Fluorescent Tube Glow in High Potential Field
Why does an ordinary fluorescent tube glow when held in
an high voltage electric field (for example, near a Tesla coil)? Do you
think there is enough mercury vapour present in the tube and that the
tube's filaments are warm enough at room temperature for electrical
discharge to occur?
Enough energy is present from that electric field to excite the gasses
contained in the tube. Ordinarily, those gasses are excited by the
electrodes at either end of the tube to produce light. Under the influence
of RF fields though, those gasses are excited without the need for the
electrodes, and produce light without needing to be "plugged in".
In a Tesla coil field, the filament does not need to be hot.
A fluorescent tube is a very "soft", easily-conductive medium to that field.
And a Tesla coil invisibly reaches out through space more strongly than
you are imagining.
The resonant frequency is at least 1000 times higher than 60Hz,
so if a plasma gets started, it cannot quench itself during each
zero-crossing of the sine-wave, as can happen with 60Hz.
It can quench itself between "zaps" of the Tesla coil, but apparently that
does not matter much.
If the terminals are touching something, the voltage is high enough to
make sparks in air.
Initiating plasma in a partial vacuum such as the Mercury/Argon vapor in
the tube is much easier.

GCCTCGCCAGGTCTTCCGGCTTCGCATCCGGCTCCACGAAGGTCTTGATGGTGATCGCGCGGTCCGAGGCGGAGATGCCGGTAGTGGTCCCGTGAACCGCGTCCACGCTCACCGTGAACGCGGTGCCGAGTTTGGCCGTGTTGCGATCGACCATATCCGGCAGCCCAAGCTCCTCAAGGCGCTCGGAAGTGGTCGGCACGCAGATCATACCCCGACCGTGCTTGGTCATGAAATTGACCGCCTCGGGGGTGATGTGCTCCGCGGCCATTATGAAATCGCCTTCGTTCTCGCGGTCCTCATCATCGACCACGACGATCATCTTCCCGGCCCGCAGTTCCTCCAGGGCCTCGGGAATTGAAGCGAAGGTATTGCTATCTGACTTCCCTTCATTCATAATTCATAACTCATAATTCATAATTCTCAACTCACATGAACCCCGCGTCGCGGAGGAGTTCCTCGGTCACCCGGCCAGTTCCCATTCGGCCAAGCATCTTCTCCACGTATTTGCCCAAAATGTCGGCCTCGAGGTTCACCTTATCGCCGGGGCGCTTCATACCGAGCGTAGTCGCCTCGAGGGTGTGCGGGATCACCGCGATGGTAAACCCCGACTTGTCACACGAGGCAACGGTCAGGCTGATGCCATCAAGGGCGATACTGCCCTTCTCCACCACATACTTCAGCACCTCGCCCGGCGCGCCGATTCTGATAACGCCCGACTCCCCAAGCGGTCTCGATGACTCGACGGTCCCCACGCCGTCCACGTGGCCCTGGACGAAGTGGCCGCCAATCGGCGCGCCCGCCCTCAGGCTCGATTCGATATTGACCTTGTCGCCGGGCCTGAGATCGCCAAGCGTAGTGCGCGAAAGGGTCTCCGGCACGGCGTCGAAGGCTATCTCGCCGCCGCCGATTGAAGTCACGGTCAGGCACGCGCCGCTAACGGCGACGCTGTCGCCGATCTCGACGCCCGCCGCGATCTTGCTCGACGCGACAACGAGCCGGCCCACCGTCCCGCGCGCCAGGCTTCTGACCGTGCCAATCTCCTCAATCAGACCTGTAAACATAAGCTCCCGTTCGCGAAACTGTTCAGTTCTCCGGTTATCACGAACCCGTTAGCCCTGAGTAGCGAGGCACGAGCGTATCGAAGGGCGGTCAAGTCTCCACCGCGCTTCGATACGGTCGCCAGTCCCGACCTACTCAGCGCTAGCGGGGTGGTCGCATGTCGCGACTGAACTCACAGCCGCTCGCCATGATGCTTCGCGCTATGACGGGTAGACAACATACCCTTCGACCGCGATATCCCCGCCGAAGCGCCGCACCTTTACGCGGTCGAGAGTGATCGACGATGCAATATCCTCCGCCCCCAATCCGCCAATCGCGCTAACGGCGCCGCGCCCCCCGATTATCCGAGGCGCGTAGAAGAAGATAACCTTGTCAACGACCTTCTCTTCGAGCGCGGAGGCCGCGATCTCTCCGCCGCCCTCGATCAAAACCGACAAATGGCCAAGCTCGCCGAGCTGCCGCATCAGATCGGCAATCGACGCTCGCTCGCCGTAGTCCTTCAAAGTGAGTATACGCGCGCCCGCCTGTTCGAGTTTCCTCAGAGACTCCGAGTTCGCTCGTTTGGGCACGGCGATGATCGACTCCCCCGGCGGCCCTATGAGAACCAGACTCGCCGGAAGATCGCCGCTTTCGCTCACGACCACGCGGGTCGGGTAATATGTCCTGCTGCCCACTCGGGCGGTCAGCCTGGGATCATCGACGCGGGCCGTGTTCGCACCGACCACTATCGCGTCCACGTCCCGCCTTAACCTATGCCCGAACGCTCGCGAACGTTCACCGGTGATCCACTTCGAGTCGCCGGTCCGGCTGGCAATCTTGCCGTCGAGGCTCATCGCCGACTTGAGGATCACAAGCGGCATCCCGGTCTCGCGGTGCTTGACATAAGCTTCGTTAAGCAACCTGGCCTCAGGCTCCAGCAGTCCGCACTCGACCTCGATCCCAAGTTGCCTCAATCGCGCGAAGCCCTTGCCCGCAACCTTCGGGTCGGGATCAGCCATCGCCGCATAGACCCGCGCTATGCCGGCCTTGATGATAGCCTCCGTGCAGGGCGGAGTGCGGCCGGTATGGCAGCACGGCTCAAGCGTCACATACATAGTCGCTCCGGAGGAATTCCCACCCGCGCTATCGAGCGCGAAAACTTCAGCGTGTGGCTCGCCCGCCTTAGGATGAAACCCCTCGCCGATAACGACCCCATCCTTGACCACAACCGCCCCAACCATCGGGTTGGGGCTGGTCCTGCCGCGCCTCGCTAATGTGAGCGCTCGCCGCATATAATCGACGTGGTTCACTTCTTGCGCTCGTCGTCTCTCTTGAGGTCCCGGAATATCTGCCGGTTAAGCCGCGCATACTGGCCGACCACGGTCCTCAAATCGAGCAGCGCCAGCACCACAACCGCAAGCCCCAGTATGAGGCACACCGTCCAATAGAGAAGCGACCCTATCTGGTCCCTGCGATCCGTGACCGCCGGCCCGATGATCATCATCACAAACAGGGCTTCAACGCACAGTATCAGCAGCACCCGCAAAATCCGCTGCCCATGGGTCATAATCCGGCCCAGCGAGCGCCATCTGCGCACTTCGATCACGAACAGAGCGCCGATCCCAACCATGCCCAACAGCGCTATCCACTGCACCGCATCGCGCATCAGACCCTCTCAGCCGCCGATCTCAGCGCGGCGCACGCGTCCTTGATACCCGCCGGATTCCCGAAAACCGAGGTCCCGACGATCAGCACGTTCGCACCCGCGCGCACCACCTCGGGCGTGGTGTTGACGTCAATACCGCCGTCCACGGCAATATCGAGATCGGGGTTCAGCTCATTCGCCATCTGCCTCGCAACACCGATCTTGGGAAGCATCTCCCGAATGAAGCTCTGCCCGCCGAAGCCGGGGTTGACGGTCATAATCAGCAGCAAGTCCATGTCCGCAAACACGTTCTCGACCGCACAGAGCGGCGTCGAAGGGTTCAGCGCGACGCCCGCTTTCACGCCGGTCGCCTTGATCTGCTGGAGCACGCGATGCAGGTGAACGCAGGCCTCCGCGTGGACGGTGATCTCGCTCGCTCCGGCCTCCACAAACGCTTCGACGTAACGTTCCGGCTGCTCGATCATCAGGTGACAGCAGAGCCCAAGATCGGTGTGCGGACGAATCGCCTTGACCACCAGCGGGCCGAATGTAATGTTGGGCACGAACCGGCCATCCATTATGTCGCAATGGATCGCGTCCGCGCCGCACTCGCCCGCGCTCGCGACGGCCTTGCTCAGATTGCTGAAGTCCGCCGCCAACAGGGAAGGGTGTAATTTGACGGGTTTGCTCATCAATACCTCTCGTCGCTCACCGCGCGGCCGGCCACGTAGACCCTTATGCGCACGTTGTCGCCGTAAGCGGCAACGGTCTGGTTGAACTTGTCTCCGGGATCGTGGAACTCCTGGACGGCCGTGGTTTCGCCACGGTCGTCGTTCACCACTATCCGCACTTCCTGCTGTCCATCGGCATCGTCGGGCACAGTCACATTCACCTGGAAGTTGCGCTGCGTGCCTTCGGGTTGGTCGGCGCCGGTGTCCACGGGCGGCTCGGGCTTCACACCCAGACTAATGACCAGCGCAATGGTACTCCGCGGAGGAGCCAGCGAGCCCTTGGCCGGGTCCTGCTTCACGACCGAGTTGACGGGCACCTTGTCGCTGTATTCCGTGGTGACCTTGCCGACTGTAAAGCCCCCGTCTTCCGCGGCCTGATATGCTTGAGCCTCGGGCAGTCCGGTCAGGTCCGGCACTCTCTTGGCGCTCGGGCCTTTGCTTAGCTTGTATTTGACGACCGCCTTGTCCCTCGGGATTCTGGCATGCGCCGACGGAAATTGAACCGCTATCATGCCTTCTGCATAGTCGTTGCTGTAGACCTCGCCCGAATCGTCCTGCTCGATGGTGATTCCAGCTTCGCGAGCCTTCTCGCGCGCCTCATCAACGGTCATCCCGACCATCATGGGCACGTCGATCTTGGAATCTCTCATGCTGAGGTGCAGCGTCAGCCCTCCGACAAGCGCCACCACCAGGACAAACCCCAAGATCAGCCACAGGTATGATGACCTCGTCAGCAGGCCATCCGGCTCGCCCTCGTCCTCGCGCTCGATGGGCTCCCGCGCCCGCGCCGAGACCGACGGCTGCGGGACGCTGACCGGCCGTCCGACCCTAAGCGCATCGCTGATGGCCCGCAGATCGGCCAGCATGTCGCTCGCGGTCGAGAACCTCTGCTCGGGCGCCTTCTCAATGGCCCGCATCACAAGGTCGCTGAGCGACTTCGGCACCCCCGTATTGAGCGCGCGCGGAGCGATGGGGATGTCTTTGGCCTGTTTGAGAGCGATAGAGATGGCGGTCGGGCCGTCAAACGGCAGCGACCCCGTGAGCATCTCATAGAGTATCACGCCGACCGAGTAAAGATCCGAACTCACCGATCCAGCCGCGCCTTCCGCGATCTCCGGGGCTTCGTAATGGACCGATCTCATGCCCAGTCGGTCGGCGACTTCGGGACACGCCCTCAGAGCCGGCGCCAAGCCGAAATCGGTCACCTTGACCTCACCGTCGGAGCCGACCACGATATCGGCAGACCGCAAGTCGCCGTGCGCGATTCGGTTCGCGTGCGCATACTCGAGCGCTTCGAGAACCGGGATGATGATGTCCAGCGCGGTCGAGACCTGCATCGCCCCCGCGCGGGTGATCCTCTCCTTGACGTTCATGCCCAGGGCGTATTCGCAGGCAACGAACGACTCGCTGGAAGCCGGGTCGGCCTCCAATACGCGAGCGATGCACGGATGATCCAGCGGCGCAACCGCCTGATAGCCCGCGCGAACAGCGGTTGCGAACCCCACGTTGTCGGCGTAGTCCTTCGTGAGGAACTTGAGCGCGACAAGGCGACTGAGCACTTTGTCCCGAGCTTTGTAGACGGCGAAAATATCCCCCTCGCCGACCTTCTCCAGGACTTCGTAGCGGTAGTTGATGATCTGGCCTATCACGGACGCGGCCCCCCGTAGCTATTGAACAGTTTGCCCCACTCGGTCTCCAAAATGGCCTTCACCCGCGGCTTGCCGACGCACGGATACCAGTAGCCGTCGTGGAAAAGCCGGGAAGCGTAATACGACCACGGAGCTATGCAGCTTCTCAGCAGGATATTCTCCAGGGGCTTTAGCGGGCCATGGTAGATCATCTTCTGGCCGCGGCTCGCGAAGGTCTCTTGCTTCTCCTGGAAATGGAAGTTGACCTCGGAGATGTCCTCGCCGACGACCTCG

Then electrons can leave the electrodes just by high electric field and
Filament heat is not needed.
The Tesla-coil's voltage is very high and the current is low,
so the impedance of this power supply is exceptionally high.
The frequency is high, so the impedance of parasitic capacitances across
is lower than what we are usually familiar with, almost as low as this supply.
So a large fraction of the Tesla-coil's energy can travel as
capacitive induction, charge displaced in empty space by the electric field.
Then our electric current is so pervasive that metal terminals are not
An all-glass tube with any low-pressure gas sealed inside would glow too.
A fluorescent tube with metal electrode-ends might draw stronger sparks to
and light up brighter than my all-glass tube at those moments,
but I am not sure of even that.
Tesla-coil energy has notably different behaviors from standard wired
If it is high-voltage DC, it does not cross space so easily.
Your fluorescent tube would not light up without a complete circuit,
and my all-glass tube would be useless.
DC current would require conductor-contact, or visible sparks, at both ends.
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Update: June 2012